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Four Critical Questions Chief Customer Officers Should Ask

As global business shift operations due to COVID-19, customer care leaders face several challenges, especially for those who serve customers via contact centers and back office sites.  

Looking at the speed at which global restrictions and lockdowns were imposed across many organizations in March 2020 come many questions which spur strategic shifts. Here are four key questions a Chief Customer Officer (CCO) should seek answers to in the face of continuing disruption. 

Question 1: How Should We Interact with Our Customers Going Forward? 

Customers reach companies through multiple channels and typically a disruption to a physical site is easily directed elsewhere – phone, website, apps, etc. And in the case of contact center disruptionthe solution is to mitigate through routing to another site. But what happens when the traditional alternatives are disrupted all at once?  

Then you’re faced with long hold times, rescheduled appointments, or the same message asking customers to wait.  

We suggest the CCO consider how to diversify contact channels forever. With a fully diversified contact portfolio in place, companies can tap multiple resources to maintain service channels. For example, replace disrupted calls with chats, closed brick-and-mortar with online contacts, deploy self-service mechanisms via an app, website or device, or handle repeatable processes with automation over live contact – such as travel booking cancellations, event refunds, etc. 

Question 2: From Where Should We Serve Our Customers? 

This second question is especially important in the context of contact and business process centers. Over the past 25 years, many companies have moved millions of jobs and operations to overseas locations, getting both a cost and effectiveness advantage. They have also adopted work-at-home service channels but more conservatively in comparison.  

However, the question CCO’s should be asking is are we overly dependent upon one specific geography or overly reliant on bricks and mortar? 

What we’re observing today makes it clear that companies need to implement a balance between physical sites with proper work at home solutions, and between a variety of locations versus a single geography.  

Many of my clients are talking about rebalancing their global footprint and a significant number are planning to keep a significant percentage of their contacts in a work at home capacity. 

Question 3: Who Should Be Serving Our Customers? 

Over the past 30 years, we’ve seen a dynamic growth of the customer care service industry, yet many contact center and business services jobs are still held internally within the company.  

At a seminar earlier this year I asked a CCO expert panel, “Why use an outsourcer to help serve your customers?” The panel consensus was: 1) their expertise; 2) ability to scale; 3) capacity to serve; and 4) flexibility. The COVID-19 situation highlights those answers requiring the CCO to ask, “What proportion of do we keep internaand how much do we outsource?”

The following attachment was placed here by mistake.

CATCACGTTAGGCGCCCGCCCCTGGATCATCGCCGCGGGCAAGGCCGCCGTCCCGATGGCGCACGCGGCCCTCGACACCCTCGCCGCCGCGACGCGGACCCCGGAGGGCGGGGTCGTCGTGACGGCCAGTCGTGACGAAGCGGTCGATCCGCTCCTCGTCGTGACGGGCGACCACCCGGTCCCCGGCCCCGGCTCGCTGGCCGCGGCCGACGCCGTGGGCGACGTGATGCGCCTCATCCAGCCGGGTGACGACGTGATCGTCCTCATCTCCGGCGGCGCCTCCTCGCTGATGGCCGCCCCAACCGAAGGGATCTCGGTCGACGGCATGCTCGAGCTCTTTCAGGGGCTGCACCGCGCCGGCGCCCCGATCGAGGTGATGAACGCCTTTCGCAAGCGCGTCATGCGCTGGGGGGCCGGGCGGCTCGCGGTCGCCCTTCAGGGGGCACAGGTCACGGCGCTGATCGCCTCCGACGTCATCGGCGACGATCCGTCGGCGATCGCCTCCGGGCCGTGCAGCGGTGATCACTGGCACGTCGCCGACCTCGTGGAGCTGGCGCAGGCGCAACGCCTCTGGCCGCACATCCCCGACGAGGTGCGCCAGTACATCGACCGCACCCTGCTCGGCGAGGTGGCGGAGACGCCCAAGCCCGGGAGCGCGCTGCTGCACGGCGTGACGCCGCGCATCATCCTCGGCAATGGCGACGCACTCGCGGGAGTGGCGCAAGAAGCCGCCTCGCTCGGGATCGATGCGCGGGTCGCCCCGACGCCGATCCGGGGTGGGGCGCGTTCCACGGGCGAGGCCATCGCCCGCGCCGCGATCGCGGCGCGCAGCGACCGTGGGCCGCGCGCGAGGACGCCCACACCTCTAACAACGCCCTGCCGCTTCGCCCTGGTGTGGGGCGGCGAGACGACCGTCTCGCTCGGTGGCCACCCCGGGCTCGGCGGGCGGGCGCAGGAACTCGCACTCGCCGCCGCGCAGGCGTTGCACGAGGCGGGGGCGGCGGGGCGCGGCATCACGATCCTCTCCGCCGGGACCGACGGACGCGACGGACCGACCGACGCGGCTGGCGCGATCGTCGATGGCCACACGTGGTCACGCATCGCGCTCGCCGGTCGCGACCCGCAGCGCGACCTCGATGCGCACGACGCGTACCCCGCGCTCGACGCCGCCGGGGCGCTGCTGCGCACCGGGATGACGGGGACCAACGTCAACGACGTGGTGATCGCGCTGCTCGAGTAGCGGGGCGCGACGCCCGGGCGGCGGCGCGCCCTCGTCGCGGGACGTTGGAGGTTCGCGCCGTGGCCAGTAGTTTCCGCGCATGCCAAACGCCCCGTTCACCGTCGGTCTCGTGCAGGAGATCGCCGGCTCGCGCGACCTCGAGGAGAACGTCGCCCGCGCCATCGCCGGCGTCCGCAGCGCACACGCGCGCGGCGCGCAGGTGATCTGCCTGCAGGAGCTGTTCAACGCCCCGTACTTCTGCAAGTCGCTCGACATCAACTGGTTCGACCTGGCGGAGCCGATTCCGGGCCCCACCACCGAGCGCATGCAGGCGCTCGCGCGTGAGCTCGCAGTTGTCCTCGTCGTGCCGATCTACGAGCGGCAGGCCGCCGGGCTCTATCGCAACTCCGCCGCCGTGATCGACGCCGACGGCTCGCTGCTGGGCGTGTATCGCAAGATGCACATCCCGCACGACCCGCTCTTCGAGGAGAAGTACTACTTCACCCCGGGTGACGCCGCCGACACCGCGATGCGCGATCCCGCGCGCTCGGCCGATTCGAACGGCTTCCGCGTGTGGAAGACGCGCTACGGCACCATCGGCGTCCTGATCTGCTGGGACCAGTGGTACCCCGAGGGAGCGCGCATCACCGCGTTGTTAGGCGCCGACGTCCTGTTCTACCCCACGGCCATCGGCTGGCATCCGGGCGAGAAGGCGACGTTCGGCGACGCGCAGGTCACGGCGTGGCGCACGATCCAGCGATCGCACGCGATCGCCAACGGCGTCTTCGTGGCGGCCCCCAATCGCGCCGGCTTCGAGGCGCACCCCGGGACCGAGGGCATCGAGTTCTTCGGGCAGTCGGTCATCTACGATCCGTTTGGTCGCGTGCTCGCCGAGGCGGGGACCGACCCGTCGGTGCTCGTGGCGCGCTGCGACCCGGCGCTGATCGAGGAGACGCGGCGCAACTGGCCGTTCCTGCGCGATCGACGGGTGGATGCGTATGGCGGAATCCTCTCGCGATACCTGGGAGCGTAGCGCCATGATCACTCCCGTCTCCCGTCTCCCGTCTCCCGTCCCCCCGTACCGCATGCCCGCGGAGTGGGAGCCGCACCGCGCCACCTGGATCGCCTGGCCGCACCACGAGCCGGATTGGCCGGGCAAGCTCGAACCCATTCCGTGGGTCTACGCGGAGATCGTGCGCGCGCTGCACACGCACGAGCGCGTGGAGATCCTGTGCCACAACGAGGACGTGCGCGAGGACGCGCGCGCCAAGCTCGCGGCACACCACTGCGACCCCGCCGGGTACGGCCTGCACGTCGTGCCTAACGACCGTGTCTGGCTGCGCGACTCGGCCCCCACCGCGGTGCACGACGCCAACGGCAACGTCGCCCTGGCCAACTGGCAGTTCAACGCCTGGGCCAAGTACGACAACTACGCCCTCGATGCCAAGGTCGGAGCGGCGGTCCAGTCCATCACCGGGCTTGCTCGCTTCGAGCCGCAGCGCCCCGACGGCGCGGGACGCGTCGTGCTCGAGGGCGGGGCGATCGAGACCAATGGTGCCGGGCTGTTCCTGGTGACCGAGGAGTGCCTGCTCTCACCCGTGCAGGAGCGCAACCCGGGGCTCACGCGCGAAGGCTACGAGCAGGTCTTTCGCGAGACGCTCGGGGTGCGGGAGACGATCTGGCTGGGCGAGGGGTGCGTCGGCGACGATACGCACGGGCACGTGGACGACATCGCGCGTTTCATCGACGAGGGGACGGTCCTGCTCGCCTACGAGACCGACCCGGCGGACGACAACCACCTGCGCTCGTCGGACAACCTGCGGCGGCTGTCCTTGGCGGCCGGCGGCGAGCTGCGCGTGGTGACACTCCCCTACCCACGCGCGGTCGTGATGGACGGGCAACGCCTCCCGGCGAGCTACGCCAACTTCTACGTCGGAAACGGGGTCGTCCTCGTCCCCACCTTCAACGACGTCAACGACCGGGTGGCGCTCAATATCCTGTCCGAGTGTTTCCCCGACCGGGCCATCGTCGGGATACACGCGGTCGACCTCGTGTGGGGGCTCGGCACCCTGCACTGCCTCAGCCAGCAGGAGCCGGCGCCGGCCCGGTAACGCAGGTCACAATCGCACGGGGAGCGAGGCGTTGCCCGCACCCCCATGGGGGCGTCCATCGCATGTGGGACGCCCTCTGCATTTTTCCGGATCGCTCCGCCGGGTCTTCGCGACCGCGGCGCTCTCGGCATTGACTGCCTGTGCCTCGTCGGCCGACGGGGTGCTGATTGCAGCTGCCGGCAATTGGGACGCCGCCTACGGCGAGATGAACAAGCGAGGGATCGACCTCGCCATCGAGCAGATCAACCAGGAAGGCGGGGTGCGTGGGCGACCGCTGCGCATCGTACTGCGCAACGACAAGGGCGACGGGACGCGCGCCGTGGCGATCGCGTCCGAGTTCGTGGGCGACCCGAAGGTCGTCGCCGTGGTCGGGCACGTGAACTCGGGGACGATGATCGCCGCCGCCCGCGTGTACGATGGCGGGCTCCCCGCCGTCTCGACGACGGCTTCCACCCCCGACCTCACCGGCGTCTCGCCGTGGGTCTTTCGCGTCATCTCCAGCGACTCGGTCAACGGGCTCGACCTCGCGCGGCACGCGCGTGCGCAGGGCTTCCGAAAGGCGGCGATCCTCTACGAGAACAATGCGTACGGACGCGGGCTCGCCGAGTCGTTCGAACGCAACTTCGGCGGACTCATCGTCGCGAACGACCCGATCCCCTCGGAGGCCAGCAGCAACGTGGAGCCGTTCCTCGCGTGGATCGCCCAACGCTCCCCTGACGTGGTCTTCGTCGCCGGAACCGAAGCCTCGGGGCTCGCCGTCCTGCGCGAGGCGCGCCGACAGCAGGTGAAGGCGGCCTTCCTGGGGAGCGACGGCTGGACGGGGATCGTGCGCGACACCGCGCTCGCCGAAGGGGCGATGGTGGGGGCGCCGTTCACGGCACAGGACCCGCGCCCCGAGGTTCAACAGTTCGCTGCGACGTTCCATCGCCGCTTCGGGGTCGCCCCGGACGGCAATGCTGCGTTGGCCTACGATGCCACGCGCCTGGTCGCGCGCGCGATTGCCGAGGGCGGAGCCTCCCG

There are distinct advantages to using third party suppliersgeographic diversity, large interconnected networks, a suite of service channels and solutions, and the ability to offer rapid response for business continuity. Companies that I’ve spoken with feel now is the time to establish the right balance between internal and external and are preparing to adjust their percentages accordingly. 

Question 4: What Do Need in My Service Provider Partner? 

As organizations evaluate all parts of their supply chain for the future, my focus is specific to the contact center and business process partnerships as it’s my area of practice. With that, it’s common for companies to use a blend of large and small outsourcers to help handle customer servicebut these current events will help the CCO truly understand what to look for in any variation of a post-crisis world.  

While single solution or smaller partners have their place, many of these will struggle and fail to withstand looming financial challenges or lack a diverse suite of solutions to avoid breakage. And the provider landscape we’ve seen historically, will change significantly over the course of 2020 as outsourcers thrive or disappear depending on their financial strength and their solution sets.  

The CCO should consider several key questions when selecting or growing with a partner going forward 

  1. Are they financially viable? 
  2. Do they have a diverse portfolio of services to offer, including engagement services, self-service capability, data and analytics to measure customer experiences, or critical intelligent automation capability to balance those things humans need to do?  
  3. Are they geographic diverse with a wide, interconnected global footprint? 
  4. Is there well-designed, process driven and properly established work at home long-term solution versus the rapid deployment of temporary ones all companies had to put in place in March 2020? 

Just a note here, converting to a more permanent work at home delivery model will require an experienced player. 

Now is the time for CCO’s to question the direction of customer service even with rolling evolutions ahead of us. The key point is that the future of customer care requires balance – in how your company uses channels, locations, capabilities and in finding the right partner. 

About the Author 

Jim Farnsworth has been helping companies around the world create outstanding customer experiences for nearly three decades and currently serves as Executive Vice President for SYKES. He can be reached via LinkedIn direct message. 

The original format of this article appeared on LinkedIn.